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SUNDAY, JULY 16, 2006

Thomas, Wood tout experience

By Jamie Kizzire
Associated Press Writers

MONTGOMERY — Terri Willingham Thomas and Phillip Wood are both hoping their experience on the bench will catch the attention of voters, but they admit the first challenge is reminding voters there is a runoff for a seat on the Alabama Court of Civil Appeals.

Runoff elections typically have low voter turnout, but this year's runoff vote is unique in Alabama because it is six weeks — not the typical three weeks — after the primary.

The Legislature changed the runoff to July 18 to allow military and other residents overseas enough time to vote.

Pushing the election back has given Thomas and Wood more time to campaign, but also more time for the election to be drowned out by the usual summer diversions.

"That's the hardest part," said Thomas. "It's hot. Everyone is on vacation."

Thomas has served 10 years as a district and juvenile court judge in Cullman County, while Wood, an Autauga County district judge, has more than two decades of judicial experience.

Both hope their experience stands out in the minds of voters who go to the polls for the GOP runoff.

The winner faces Democrat Jim McFerrin of Homewood in November for the Place 3 seat that incumbent Republican Judge Glenn Murdock is vacating to run for the Alabama Supreme Court.

Thomas has been speaking to various Republican clubs, rallying the party faithful. She's also passing out campaign postcards for supporters to mail to their friends.

Thomas said 50 percent of the civil appeals court's cases deal with domestic juvenile and child custody cases. That's what she currently handles from the bench in Cullman County.

She was one of 13 judges appointed to a state committee to rewrite the state juvenile code. With that goal accomplished, she's on a panel pushing for the Legislature to approve it.

Thomas said she could change the dynamic on the court because she would be the only female judge on the civil appeals bench.

"I'm harder on people who do not take care of their children," said Thomas, the mother of four daughters ranging from 22 to 5 years of age.

Wood is also trying to get his campaign message out while reminding people of the upcoming vote.

"It's almost like a new campaign over again," Wood said of the six weeks between the primary and runoff. Still, the Autauga County district judge is campaigning on his experience.

"The amount of experience is probably the differentiating factor," he said.

He cites 22 years of judicial experience, 28 years of legal experience and 25 years of military experience in the U.S. Army Reserve and the Alabama Air National Guard.

During a runoff where the highest profile race on the ticket is the lieutenant governor's race, Wood said he's reminding voters the importance of the court's rulings.

He's also reminding them he's not a judicial activist trying to legislate from the bench.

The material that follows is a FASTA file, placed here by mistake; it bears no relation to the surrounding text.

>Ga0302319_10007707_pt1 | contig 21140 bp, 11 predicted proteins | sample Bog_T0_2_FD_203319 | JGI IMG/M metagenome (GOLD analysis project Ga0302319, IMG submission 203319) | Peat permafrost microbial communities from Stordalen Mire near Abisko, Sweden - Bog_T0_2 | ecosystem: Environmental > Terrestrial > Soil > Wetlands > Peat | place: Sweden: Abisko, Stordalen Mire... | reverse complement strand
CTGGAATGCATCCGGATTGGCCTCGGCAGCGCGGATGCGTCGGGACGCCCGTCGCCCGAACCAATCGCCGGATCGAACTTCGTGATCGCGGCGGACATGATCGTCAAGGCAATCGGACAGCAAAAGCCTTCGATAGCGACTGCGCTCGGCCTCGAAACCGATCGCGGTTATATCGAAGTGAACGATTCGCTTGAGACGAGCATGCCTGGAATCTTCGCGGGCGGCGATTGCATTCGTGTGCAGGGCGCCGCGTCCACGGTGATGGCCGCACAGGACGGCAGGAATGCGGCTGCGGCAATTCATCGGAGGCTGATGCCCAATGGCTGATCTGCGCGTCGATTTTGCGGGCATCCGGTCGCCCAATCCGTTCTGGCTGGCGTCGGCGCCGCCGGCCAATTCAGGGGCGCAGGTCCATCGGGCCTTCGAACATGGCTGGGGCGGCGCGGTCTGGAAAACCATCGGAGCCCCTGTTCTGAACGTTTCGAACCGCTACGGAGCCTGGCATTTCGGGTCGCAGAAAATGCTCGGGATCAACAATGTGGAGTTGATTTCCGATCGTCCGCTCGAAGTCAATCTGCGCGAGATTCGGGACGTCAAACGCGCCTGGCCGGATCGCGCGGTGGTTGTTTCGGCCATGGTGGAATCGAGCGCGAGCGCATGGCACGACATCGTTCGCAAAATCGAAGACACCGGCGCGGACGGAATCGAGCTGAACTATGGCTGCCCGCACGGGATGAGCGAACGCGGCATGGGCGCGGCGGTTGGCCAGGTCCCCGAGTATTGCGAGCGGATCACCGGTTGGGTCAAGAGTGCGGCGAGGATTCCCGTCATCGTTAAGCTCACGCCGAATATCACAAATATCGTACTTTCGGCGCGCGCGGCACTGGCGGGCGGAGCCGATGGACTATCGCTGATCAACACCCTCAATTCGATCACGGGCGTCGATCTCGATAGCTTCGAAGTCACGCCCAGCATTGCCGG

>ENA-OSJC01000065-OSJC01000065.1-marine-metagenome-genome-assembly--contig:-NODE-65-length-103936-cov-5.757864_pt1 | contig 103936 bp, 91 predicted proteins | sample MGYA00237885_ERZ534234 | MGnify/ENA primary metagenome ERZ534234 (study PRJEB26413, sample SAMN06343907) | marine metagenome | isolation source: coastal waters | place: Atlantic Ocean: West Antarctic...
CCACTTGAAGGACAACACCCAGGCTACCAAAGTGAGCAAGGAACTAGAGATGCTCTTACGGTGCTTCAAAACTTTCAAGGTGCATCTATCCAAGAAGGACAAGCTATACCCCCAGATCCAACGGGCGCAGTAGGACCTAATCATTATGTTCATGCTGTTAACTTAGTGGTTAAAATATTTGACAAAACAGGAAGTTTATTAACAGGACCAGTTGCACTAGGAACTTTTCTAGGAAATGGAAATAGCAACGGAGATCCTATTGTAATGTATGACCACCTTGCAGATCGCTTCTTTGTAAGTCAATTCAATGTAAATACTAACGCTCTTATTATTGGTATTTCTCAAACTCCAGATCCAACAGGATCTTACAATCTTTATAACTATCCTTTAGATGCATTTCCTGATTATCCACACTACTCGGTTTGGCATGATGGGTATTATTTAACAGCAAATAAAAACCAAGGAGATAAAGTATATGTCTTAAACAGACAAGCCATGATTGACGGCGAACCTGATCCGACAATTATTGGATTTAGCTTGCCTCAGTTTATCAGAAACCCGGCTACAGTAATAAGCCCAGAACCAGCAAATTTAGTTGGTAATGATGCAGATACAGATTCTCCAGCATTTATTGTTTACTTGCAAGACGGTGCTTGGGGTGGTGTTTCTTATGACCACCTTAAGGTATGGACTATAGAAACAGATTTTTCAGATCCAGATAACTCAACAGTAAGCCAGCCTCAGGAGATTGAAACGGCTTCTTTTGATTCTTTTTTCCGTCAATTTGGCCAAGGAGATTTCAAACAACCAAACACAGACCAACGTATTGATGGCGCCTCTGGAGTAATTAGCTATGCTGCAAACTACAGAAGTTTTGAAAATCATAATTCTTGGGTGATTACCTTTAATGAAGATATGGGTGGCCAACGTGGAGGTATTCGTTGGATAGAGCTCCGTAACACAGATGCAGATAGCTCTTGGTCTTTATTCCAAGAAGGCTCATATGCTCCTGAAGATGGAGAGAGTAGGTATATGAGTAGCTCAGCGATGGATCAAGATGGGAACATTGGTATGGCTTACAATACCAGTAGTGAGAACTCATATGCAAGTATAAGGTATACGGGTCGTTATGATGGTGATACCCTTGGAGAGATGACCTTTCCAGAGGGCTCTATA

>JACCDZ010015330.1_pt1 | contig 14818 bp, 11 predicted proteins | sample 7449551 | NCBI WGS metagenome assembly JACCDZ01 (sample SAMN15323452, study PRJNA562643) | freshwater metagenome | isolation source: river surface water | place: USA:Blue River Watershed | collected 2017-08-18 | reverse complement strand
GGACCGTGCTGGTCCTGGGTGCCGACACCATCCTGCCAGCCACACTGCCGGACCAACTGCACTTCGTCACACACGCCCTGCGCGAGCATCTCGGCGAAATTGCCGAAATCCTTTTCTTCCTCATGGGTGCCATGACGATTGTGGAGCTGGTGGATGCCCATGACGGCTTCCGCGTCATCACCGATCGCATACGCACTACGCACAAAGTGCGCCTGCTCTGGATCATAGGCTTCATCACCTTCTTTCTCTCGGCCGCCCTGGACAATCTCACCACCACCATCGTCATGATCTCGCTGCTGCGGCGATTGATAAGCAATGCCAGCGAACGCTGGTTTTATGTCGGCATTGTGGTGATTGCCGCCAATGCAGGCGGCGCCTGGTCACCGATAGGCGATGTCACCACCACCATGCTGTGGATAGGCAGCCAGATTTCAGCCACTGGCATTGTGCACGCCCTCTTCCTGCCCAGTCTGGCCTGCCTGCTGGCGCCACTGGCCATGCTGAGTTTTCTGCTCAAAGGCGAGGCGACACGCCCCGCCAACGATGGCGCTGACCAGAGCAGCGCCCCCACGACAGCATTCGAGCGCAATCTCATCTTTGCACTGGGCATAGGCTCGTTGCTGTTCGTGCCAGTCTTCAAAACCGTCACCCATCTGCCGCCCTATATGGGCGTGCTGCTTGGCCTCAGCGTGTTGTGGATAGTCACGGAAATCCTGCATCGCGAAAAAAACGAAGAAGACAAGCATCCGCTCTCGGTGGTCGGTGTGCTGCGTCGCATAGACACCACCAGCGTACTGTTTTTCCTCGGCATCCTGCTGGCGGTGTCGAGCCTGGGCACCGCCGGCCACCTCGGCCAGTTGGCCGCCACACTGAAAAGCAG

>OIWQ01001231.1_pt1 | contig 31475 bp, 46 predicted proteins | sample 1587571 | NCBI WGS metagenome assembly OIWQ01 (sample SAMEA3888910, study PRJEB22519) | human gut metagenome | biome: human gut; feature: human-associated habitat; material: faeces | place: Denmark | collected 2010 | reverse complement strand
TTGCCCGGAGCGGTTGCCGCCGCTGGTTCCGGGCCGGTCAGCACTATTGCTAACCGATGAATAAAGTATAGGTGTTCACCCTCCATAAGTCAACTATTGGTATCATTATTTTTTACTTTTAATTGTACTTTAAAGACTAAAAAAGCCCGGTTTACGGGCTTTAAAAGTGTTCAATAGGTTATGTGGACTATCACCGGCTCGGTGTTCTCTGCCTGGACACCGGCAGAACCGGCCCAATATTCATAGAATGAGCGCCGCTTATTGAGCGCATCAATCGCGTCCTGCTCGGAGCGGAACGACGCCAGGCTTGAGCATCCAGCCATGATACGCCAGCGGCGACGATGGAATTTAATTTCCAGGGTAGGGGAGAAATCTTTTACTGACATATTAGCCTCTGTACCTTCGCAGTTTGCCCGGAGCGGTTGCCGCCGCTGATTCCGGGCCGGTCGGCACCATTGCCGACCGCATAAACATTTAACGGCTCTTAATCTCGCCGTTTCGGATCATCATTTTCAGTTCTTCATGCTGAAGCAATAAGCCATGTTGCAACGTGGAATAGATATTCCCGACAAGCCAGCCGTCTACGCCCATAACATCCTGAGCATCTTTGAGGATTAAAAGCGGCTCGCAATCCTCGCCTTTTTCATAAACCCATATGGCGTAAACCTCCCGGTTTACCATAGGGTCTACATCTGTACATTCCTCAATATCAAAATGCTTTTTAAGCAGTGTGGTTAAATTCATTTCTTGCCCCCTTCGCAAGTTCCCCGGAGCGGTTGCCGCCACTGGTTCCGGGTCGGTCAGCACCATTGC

Thomas also cites the importance of following legal precedent, not personal opinion.

"If you want to change the law, you have to do it through the Legislature. It's not my job to change the law," she said.

Wood said it sounds like his opponent shares his view on judicial activism.

He said he's also trying to pick up supporters of Montgomery County District Judge William Shashy, who finished third in the tight, three-way primary.

During the June 6 primary Wood led with 130,277 votes
to Thomas' 129,134 votes. Shashy had 91,524 votes.

Biographical information

Biographical information on Terri Willingham Thomas and Phillip Wood, Republican candidates for the Alabama Court of Civil Appeals Place 3:

Terri Willingham Thomas

  • Political party: Republican.
  • Date of birth: Oct. 13, 1964 (41).
  • Hometown: Cullman.
  • Education: Attended Wallace State Community College in Hanceville; bachelor’s degree from Athens State University; law degree from Cumberland School of Law at Samford University.
  • Professional background: Worked as lawyer in private practice in Cullman. Former president of the Alabama Juvenile and Family Courts Judges Association, faculty member of Alabama Judicial College, serves on committee to rewrite Alabama’s juvenile code.
  • Political background: Elected in 1996 to first of two terms as Cullman County district and juvenile court judge.

    On the Net: www.terriw

    Phillip Wood

  • Political party: Republican.
  • Birth date: Sept. 4, 1951 (54).
  • Hometown: Born in Panama City, Fla.; now lives in Prattville.
  • Education: Bachelor’s degree from Auburn University in 1973 and law degree from The University of Alabama in 1977.
  • Professional background: Had a private law practice before becoming a judge.
  • Political background: Appointed Autauga County district judge in 1983 by Gov. George C. Wallace; elected in 1984 and 1990 as a Democrat; switched parties and got elected in 1996 and 2002 as a Republican.

    On the Net: www.JudgePhillipWood

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